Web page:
So here’s the big question. How do we discern which physical reactions are side effects of the medications we are taking and which are related to the disability itself? This was a huge awakening as I started taking my lowest dosage of the Tizanidine.
During my first Social Security Disability claim, I was asked questions regarding alertness, attention span, memory, and ability to focus. I always replied that I didn’t have issues with any of these mental areas. However, I had succumbed to a new norm. I didn’t think I was having problems, but now that I have more clarity, I know that all of these areas were compromised. While my Cervical Dystonia symptoms were definitely a part of the cause, unbeknownst to me, my medications were playing a role too.
For the past two weeks, I have actually felt alert for the first time in two years. Of course, being alert allows me to pay more attention and focus on tasks like the writing I’m doing at this very moment. I’m not as tired, so I don’t feel the need to sleep all the time. It’s been a dream come true to have the desire to do daily routine activities or even go out to eat with family and friends. While physically I’m not always able to follow through, that feeling of wanting to do something and being able to experience excitement has been missing from my life for far too long. My head tremors have been given a bit of a reprieve. While I still feel my neck spasming, it isn’t as bad as it has been.
Finally, I’ve had flashbacks to the immense pain I encountered when I’d sit down and lean back in my chair at the end of each school day. This was my norm for almost 3 years after being diagnosed with Dystonia. Not once did I stop to consider the negative impacts the requirements of my job were contributing to my baseline symptoms. Today, whenever I feel that same intense pain make its way from my neck, to my shoulders and down through my back, I understand that I was asking too much of my body when I made the decision to continue working. How I was able to endure the side effects and dystonia symptoms in a job that involves so much energy, work and stress baffles me to this day. I just didn’t know any other way to live. We live to work, right? Unfortunately, that’s the kind of devotion I had to my job, and it cost me greatly.
So when does the necessity of medication outweigh the benefits of living without it? I know that the pain meds and muscle relaxants help me tolerate my Cervical Dystonia symptoms, and at times, even assist in managing my symptoms. Obviously, I’ve had more physical pain since I’ve been preparing to go from one muscle relaxant to another. It’s just really hard to think about giving up the mental clarity I’ve had these past couple weeks. If this new medication, Baclafen, holds true to its intended side effects, I will be resigning myself to living in a dumbed down version of our world once again. And I don’t say that lightly. I’m still able to think, but it requires a lot more effort and energy, not to mention the lack of true clarity that I’m enjoying right now.
Since that fateful Easter Sunday when I was driving on Interstate 394 six years ago, I never thought I could feel this alert again. Please don’t read my message and assume I am cured. Wouldn’t that be a miracle?! However, realizing there can be a distinction from the side effects of medications and my disability itself is a huge awakening. Has this ever happened to you?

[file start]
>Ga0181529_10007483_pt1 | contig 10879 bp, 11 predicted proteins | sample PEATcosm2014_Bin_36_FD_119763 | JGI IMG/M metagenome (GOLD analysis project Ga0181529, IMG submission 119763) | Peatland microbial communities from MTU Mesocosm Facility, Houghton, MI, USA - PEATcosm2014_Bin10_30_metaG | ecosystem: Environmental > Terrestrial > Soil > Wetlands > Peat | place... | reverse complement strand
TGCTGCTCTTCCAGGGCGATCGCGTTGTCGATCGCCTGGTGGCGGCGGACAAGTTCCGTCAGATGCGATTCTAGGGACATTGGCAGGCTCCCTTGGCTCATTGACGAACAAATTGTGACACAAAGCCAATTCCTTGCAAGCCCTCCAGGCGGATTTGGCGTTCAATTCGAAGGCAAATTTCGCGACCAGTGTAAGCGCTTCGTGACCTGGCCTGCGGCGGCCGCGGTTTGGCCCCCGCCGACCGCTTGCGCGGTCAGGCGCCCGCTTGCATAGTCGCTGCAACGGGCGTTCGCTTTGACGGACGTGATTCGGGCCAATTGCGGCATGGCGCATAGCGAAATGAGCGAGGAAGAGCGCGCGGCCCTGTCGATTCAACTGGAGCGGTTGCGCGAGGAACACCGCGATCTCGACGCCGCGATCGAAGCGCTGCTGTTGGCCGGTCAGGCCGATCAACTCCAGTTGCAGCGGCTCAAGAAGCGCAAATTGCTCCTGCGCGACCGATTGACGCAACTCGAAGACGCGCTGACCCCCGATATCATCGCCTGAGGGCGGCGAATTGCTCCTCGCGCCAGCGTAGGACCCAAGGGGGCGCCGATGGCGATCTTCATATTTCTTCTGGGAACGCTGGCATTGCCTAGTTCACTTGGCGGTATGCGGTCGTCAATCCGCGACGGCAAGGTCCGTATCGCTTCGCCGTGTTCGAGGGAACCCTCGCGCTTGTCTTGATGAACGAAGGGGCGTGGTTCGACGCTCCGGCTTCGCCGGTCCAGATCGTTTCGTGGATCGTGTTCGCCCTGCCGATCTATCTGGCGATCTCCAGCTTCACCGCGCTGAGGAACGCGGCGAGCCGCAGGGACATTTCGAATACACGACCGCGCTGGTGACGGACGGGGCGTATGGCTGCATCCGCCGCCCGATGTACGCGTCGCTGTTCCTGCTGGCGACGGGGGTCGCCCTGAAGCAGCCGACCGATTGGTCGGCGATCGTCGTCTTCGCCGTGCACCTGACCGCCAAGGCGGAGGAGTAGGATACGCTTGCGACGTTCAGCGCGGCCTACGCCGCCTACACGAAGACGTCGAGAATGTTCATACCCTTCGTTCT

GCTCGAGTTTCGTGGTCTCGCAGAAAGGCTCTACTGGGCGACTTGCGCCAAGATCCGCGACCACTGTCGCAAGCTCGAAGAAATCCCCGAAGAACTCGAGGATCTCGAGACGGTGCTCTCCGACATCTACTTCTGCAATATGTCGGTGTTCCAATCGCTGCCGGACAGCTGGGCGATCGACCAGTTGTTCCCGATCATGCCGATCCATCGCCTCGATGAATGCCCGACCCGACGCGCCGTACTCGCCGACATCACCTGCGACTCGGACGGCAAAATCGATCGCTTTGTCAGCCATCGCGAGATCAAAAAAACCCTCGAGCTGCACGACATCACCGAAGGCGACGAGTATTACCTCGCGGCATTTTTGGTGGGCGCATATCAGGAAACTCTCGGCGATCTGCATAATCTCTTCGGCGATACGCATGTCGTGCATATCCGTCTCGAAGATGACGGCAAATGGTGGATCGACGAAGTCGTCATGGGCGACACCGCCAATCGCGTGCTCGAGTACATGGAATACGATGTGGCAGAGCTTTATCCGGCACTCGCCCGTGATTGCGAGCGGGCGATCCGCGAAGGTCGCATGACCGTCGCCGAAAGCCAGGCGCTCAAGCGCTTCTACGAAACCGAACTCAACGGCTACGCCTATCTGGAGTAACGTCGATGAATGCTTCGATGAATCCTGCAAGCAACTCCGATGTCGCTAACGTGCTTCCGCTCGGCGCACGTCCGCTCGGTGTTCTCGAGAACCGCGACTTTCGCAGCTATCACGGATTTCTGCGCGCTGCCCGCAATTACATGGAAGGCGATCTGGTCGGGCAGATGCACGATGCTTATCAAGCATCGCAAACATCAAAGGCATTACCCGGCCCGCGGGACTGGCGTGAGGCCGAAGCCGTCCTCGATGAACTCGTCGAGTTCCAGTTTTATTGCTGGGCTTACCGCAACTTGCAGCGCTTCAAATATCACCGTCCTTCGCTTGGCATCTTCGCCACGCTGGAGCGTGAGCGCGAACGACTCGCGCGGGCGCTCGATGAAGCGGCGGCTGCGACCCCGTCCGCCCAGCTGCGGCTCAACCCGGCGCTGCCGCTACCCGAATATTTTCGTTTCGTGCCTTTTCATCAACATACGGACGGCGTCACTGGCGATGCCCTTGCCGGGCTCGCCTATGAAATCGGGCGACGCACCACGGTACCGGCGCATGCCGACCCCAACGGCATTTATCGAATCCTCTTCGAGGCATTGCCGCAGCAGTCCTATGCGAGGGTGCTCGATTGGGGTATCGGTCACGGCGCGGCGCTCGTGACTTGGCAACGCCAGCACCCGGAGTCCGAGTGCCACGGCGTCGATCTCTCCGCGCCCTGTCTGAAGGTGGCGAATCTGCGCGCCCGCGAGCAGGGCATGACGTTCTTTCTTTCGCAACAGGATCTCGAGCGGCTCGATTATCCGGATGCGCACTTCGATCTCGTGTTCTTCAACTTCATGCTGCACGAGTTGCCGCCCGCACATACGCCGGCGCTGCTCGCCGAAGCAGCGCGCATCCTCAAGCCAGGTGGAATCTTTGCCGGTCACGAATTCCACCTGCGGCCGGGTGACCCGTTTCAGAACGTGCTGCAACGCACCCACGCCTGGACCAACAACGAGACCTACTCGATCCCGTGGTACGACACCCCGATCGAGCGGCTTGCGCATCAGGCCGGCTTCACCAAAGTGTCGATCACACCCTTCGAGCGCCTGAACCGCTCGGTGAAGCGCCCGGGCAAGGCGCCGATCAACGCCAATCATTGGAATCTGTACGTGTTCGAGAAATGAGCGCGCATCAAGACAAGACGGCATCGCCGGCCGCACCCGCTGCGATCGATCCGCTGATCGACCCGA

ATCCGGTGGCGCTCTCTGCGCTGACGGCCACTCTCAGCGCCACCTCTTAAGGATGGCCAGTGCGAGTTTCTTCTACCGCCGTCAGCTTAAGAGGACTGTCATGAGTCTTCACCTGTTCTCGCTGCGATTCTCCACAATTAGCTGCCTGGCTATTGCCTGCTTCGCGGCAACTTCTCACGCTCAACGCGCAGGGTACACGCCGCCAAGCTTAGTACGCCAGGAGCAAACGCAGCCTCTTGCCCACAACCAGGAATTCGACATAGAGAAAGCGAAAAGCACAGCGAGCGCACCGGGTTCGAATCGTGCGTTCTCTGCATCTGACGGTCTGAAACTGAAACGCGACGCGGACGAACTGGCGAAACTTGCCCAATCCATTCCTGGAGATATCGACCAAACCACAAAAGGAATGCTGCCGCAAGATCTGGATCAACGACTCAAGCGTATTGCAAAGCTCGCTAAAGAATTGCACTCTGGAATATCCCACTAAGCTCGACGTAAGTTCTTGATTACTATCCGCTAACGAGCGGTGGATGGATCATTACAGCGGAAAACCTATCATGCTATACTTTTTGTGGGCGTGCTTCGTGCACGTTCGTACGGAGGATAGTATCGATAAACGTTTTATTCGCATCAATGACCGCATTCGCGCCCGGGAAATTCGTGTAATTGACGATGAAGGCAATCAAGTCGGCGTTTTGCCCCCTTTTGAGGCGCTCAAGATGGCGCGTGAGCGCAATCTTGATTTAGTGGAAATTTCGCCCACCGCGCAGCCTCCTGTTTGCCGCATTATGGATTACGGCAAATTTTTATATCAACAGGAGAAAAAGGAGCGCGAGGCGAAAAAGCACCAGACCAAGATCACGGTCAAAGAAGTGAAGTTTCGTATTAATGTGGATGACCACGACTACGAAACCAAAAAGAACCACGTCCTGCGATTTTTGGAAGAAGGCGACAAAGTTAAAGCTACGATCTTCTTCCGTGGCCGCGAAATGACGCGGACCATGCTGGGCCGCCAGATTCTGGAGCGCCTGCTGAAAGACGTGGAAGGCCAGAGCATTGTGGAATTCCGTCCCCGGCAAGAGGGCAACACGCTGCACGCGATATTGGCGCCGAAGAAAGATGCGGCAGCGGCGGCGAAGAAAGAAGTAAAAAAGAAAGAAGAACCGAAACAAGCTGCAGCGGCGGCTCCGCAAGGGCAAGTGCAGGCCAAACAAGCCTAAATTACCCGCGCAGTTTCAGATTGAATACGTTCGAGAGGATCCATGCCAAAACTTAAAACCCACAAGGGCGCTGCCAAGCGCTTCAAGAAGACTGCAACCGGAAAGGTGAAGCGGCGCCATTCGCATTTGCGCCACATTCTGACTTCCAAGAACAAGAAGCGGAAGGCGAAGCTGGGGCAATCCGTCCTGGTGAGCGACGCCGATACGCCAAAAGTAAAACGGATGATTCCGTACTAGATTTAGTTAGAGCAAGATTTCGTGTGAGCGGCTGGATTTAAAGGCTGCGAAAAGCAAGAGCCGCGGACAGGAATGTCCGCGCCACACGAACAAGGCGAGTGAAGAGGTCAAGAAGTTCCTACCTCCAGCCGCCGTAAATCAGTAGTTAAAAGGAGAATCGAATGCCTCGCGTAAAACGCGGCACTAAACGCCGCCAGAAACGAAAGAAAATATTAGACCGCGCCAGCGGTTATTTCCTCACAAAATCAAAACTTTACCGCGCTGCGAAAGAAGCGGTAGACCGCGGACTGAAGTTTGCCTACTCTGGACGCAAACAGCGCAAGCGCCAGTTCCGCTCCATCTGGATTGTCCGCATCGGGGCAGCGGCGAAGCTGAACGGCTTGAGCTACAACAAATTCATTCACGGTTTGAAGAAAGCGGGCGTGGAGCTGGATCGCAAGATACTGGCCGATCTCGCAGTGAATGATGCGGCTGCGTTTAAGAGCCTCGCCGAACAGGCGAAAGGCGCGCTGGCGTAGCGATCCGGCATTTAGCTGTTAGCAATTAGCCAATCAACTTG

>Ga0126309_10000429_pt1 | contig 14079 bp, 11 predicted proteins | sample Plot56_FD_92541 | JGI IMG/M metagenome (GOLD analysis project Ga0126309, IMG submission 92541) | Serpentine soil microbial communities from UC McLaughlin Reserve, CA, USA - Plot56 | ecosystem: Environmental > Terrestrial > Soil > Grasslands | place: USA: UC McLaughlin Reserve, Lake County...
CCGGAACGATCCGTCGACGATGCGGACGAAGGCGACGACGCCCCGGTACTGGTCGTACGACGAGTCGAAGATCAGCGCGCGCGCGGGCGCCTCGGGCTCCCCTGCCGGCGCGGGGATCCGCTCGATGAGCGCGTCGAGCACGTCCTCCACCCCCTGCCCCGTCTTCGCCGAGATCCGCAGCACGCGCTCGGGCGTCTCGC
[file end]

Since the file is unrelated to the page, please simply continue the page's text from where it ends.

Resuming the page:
My Hopes: My hope for me is that I continue to take my time transitioning from one medication to the other. Until my spasms become uncontrollable (which in turn causes my chronic pain, pulling of my head and chronic headaches), I just want a little longer to bask in the glory of feeling mentally alert. Now that I have a new norm to compare my old one to, I can honestly answer that my attention and focus are compromised when I fill out my second application from scratch for Social Security Disability. I never would’ve identified this impact, if I hadn’t been in a state of mind where I could feel the difference so clearly. Of course, I would never stop taking my medications altogether. There are many other factors not described in this post that may be contributing to my current state of mind. I do think it’s important to be able to identify the very real side effects some of us experience when taking daily medications. This can be very hard to do when you are immersed in taking them, though.
My hope for you is that you will be aware of the side effects medications have on you. If you notice that you are going to the doctor more and getting the same diagnosis each time, maybe, just maybe, it’s being caused by one of your prescriptions. Had my doctor not suggested that possibility, I’d be heading back into her office this week, perplexed by the mystery of so many UTIs. And if you have a disability, are the side effects of taking drugs causing more harm than good? If so, talk with your doctor. It never hurts.
In addition to being self-aware, I believe it’s important to educate our family and friends about our medications’ side effects because they play such a huge role in our lives (especially those of us who seem to be resigned to sedentary activities). There is so much to learn beyond how a diagnosis can affect a person’s life. We haven’t even begun to scratch the surface.